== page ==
Winemaking is about doing just enough to get optimum texture without rusticity. “You have to be brave enough to get big rich fruit,” says Heinz, “but you have to stop in time to prevent it being overpowering and rustic.”
That means less extraction, though not necessarily less maceration. “The new winery [the 2018 was the first vintage to be made in it] helps here, and I’m clear that if you can build a winery after you have experience of the wine, you have a clearer idea of what you want. Though I would hate to think that somebody could pinpoint when the new winery appeared.”
This is the estate’s second wine, of which the first vintage was 2017. It’s a mini-me, sold at 35–37% of the price of Masseto, and containing 10–15% of Cabernet Franc. It’s floral, with notes of roses, supple and silky, with herbs, a hint of strawberry to come; good acidity backed by some chewy tannin. | 90
More marked by warmth; there’s a certain chunkiness at the heart, under the elegance. Coffee and dark-fruit notes. And grip—plenty of grip. | 89
Fine-grained nose, and a taut, tight palate, fine and approachable. Concentrated but lightfooted. A powerful finish, very elegant. Spice, cinnamon, anise, roses. Very silky tannins and plenty of them, but they’re well tucked in. | 94
Supple spice on the nose and a grippy edge to the palate. Cinnamon, cardamom, plums, high acidity and tannins with a pronounced edge. Finish is long, fresh, coffee-tinged, and grippy. There’s a slightly dry edge to the tannins. | 90
A rounder, more comfortable affair: leather notes, plums, all lush and opulent, with coffee and spice-cupboard notes; tension, too, and a very concentrated center. Flower aromas: roses around a solid door. Plenty of tannin, rich but quite chunky. | 92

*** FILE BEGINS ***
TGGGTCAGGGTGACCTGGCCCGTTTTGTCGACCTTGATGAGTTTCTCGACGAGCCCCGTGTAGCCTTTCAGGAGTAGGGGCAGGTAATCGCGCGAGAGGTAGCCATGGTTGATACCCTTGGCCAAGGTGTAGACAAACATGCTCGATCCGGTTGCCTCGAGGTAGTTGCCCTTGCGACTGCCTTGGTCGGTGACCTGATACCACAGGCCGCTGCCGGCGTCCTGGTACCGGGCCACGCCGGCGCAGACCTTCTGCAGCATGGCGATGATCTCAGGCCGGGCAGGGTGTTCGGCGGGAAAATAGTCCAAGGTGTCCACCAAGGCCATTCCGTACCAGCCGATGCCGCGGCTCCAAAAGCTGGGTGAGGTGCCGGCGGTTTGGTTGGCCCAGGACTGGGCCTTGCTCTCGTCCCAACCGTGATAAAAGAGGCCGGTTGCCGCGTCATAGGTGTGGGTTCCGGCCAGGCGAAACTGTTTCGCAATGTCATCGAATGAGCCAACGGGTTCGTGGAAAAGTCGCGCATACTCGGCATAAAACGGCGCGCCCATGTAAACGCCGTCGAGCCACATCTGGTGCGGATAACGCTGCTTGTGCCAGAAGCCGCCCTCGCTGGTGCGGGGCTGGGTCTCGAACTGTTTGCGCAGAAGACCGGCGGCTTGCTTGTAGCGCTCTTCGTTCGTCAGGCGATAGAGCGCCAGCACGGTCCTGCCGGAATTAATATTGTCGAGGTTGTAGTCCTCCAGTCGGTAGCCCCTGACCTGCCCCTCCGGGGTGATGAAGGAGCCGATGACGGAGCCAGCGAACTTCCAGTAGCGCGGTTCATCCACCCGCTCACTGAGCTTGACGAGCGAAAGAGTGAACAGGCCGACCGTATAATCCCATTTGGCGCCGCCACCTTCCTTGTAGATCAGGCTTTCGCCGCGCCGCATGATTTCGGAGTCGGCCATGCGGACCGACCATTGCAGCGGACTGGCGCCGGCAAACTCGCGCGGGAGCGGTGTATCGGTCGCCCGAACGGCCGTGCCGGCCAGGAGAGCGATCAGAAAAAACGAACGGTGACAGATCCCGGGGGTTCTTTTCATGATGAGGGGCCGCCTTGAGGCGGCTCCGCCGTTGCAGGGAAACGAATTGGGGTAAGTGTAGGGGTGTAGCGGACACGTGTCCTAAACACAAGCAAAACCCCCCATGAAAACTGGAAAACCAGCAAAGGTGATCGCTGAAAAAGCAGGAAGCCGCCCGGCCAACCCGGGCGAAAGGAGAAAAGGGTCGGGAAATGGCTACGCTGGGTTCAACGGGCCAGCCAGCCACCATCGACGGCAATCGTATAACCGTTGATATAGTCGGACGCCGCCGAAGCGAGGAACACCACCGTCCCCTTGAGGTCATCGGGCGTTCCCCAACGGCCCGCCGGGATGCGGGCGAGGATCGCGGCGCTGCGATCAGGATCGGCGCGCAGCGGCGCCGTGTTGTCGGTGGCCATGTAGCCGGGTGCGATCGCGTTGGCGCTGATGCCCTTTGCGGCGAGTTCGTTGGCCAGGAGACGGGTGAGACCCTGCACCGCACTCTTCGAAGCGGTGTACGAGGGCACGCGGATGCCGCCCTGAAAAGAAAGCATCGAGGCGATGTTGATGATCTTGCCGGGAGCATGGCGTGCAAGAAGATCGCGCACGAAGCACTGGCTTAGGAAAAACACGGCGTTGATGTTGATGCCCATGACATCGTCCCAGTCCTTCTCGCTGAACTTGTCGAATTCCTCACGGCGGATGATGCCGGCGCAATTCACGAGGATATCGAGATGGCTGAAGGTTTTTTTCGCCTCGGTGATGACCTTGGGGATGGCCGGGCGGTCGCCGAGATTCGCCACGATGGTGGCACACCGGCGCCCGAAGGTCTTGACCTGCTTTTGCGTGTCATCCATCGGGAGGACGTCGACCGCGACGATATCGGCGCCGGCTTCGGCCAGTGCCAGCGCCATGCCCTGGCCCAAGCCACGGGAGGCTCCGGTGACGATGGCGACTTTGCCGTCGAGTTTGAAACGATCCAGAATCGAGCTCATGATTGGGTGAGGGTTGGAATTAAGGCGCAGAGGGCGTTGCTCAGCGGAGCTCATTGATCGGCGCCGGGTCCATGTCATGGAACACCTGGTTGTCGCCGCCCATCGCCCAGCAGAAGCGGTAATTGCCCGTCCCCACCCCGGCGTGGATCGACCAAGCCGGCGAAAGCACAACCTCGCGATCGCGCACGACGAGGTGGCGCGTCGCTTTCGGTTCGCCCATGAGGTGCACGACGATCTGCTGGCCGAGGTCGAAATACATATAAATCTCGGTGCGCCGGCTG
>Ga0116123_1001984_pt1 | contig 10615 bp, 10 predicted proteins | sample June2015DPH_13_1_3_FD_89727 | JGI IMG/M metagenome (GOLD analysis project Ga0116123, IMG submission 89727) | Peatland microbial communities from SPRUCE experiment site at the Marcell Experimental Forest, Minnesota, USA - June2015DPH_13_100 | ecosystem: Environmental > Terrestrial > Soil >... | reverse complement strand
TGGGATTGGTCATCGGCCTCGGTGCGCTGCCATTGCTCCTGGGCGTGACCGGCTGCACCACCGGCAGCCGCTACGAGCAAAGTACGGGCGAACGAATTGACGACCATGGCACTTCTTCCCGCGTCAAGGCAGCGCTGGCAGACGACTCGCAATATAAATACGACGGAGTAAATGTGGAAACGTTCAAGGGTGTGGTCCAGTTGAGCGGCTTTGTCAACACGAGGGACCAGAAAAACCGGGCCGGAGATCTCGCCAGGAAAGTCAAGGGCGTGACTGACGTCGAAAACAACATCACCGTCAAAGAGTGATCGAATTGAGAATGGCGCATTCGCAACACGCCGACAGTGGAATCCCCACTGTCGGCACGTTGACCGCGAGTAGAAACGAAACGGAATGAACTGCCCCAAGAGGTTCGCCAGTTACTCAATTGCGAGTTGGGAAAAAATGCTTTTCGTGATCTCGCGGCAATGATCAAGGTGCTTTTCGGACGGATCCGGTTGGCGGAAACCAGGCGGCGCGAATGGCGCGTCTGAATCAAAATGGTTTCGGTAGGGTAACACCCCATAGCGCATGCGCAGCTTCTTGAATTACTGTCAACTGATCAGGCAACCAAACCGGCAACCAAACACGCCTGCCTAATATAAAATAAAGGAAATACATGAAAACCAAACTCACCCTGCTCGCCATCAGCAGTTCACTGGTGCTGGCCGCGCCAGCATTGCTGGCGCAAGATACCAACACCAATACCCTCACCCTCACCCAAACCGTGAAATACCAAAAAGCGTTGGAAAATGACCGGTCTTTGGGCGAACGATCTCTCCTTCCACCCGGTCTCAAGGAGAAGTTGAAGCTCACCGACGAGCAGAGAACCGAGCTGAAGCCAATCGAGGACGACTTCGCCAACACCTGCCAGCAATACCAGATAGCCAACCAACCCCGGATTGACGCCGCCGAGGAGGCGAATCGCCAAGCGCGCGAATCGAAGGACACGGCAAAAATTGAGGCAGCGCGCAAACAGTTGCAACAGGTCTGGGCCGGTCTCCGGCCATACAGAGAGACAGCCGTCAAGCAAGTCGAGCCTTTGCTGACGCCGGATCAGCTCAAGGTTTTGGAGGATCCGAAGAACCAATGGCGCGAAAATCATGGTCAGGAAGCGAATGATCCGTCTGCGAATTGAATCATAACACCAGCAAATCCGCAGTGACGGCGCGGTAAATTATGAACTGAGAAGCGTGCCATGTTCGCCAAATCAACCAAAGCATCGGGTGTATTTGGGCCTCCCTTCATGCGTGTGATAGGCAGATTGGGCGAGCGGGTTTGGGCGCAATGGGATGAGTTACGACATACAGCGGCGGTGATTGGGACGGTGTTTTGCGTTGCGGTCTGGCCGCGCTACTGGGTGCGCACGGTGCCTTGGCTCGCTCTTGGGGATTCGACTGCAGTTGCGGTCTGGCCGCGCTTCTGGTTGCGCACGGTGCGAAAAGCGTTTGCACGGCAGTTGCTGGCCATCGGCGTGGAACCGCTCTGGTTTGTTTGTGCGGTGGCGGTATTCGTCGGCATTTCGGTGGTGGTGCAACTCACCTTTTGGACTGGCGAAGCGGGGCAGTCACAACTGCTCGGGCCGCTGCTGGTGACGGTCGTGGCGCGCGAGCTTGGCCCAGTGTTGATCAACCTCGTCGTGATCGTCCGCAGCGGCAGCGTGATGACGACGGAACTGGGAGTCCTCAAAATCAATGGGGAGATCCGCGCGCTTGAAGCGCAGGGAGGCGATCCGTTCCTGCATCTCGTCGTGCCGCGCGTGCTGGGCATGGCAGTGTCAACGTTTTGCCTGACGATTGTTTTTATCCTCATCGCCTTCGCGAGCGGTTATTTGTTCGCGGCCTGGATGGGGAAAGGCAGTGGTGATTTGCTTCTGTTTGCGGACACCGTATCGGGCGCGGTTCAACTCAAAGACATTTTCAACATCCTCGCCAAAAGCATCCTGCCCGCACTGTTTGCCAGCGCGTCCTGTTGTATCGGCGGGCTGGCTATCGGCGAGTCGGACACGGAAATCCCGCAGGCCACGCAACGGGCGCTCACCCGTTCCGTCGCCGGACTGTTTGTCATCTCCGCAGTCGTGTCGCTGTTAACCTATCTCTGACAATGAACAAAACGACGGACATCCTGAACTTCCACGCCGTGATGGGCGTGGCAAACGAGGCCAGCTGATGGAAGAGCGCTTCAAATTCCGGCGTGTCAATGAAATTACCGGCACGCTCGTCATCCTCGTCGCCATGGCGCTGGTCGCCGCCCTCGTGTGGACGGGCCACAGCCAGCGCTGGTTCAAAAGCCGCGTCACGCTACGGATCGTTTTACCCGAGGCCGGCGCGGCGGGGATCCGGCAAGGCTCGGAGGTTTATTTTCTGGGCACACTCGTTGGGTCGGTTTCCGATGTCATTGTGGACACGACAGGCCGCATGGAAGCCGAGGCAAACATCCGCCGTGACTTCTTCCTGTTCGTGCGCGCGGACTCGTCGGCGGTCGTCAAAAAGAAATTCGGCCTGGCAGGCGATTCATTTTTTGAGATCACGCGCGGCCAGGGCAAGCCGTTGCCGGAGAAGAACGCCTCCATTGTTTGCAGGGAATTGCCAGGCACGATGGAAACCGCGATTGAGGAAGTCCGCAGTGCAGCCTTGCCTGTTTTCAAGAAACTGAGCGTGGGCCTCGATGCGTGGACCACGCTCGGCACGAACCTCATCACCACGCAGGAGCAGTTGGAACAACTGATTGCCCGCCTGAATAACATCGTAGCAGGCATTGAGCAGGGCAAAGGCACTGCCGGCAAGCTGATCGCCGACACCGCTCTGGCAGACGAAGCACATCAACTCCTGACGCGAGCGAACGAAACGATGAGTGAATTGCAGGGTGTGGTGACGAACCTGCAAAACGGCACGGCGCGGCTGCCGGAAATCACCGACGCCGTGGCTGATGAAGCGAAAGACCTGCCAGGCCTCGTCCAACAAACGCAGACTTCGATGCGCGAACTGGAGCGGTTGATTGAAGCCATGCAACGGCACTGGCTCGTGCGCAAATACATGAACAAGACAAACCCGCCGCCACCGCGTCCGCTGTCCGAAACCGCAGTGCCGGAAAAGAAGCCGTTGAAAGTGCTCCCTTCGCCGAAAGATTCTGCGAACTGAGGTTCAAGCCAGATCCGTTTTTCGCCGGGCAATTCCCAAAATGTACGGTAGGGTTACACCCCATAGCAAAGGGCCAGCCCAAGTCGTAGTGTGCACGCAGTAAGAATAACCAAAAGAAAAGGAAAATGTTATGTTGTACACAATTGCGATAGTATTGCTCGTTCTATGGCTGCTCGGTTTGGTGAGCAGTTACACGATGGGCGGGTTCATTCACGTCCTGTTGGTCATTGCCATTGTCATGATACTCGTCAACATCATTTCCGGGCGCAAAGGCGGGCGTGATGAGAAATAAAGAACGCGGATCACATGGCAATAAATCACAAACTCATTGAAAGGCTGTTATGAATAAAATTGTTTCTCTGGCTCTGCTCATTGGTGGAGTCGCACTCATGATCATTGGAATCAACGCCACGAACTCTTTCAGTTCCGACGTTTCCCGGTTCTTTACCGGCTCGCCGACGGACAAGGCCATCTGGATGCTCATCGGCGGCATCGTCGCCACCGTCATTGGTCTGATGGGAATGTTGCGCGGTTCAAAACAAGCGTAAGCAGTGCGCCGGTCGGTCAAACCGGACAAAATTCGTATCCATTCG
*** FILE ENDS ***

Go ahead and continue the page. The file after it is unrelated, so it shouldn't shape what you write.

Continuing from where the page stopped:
Silky cocoa and black cherries—spiced bottled cherries to be accurate—and black chocolate, dense. Good freshness, powerful tannins; definitely a Mediterranean wine. Food would absorb the tannins and release the aromas. | 92
Balsamic flavors, good acidity, with herbs and garrigue coming through. Concentrated, driven, powerful—like an SUV on a grouse moor. | 93
Nose of rose-scented leather, silky. Palate getting silky, and tannins smoothing out; opulent, with a lively, almost bouncy texture. Fresh herbs, fennel, garrigue, chocolate cherries; very complex, coming around beautifully. | 94
Pine forest, garrigue, thyme, fennel, roses, and undergrowth, with the tannins smoothing out and the aromas emerging. Wonderfully aromatic and compelling. Slightly phenolic finish, very long and elegant. | 95
Like a bath of chocolate sauce, enveloping and silky, with bracing cherries to stop it being cloying. Savory herbs, rich, opulent, but bracing. Wonderfully aromatic. Concentrated and fresh: a sense of release from the travails of youth and an emergence into aromatic maturity. | 96
Herbs and undergrowth, chrysanthemums and almonds, and a sense of dancing. Precise, tense, supple, silky, with nice grip. Slightly grainy tannins, rich, beautiful, dancing. | 95
A muted nose of undergrowth in a much less exuberant wine, more introspective. Sous-bois, complex, harmonious and fresh, savory and classic. Quietly beautiful. Heinz says that he wasn’t there so it’s difficult for him to comment, but he suspects they didn’t quite dare to go for it. A much more restrained expression. | 93